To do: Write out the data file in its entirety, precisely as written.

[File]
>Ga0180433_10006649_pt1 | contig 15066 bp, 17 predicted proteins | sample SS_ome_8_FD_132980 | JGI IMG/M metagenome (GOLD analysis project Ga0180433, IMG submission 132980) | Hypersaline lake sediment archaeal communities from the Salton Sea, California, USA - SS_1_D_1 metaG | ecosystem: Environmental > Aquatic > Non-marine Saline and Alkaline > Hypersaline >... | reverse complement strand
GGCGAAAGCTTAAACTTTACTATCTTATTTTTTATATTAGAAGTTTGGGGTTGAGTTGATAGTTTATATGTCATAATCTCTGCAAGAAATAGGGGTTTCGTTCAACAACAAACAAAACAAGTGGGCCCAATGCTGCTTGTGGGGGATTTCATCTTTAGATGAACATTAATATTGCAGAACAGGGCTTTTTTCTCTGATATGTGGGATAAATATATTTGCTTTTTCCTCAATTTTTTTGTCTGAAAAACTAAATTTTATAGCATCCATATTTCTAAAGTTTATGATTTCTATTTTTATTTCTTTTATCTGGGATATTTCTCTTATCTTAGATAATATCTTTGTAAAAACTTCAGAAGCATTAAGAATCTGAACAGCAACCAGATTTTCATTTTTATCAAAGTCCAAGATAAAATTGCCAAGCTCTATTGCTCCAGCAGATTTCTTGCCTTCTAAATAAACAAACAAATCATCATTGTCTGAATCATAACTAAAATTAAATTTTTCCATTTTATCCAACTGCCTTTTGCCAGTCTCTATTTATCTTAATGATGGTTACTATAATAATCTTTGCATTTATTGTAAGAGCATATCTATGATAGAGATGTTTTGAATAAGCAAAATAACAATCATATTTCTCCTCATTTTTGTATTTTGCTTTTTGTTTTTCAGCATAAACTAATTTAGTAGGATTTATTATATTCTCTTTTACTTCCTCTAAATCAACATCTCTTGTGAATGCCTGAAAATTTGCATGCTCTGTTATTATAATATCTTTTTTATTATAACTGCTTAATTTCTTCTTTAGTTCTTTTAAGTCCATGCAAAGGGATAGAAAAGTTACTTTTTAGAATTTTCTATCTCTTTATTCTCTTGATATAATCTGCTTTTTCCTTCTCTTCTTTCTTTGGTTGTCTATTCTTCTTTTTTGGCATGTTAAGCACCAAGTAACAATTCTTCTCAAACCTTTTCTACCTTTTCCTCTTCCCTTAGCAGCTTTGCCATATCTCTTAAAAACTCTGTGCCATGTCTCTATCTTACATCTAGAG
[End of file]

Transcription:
>Ga0180433_10006649_pt1 | contig 15066 bp, 17 predicted proteins | sample SS_ome_8_FD_132980 | JGI IMG/M metagenome (GOLD analysis project Ga0180433, IMG submission 132980) | Hypersaline lake sediment archaeal communities from the Salton Sea, California, USA - SS_1_D_1 metaG | ecosystem: Environmental > Aquatic > Non-marine Saline and Alkaline > Hypersaline >... | reverse complement strand
GGCGAAAGCTTAAACTTTACTATCTTATTTTTTATATTAGAAGTTTGGGGTTGAGTTGATAGTTTATATGTCATAATCTCTGCAAGAAATAGGGGTTTCGTTCAACAACAAACAAAACAAGTGGGCCCAATGCTGCTTGTGGGGGATTTCATCTTTAGATGAACATTAATATTGCAGAACAGGGCTTTTTTCTCTGATATGTGGGATAAATATATTTGCTTTTTCCTCAATTTTTTTGTCTGAAAAACTAAATTTTATAGCATCCATATTTCTAAAGTTTATGATTTCTATTTTTATTTCTTTTATCTGGGATATTTCTCTTATCTTAGATAATATCTTTGTAAAAACTTCAGAAGCATTAAGAATCTGAACAGCAACCAGATTTTCATTTTTATCAAAGTCCAAGATAAAATTGCCAAGCTCTATTGCTCCAGCAGATTTCTTGCCTTCTAAATAAACAAACAAATCATCATTGTCTGAATCATAACTAAAATTAAATTTTTCCATTTTATCCAACTGCCTTTTGCCAGTCTCTATTTATCTTAATGATGGTTACTATAATAATCTTTGCATTTATTGTAAGAGCATATCTATGATAGAGATGTTTTGAATAAGCAAAATAACAATCATATTTCTCCTCATTTTTGTATTTTGCTTTTTGTTTTTCAGCATAAACTAATTTAGTAGGATTTATTATATTCTCTTTTACTTCCTCTAAATCAACATCTCTTGTGAATGCCTGAAAATTTGCATGCTCTGTTATTATAATATCTTTTTTATTATAACTGCTTAATTTCTTCTTTAGTTCTTTTAAGTCCATGCAAAGGGATAGAAAAGTTACTTTTTAGAATTTTCTATCTCTTTATTCTCTTGATATAATCTGCTTTTTCCTTCTCTTCTTTCTTTGGTTGTCTATTCTTCTTTTTTGGCATGTTAAGCACCAAGTAACAATTCTTCTCAAACCTTTTCTACCTTTTCCTCTTCCCTTAGCAGCTTTGCCATATCTCTTAAAAACTCTGTGCCATGTCTCTATCTTACATCTAGAG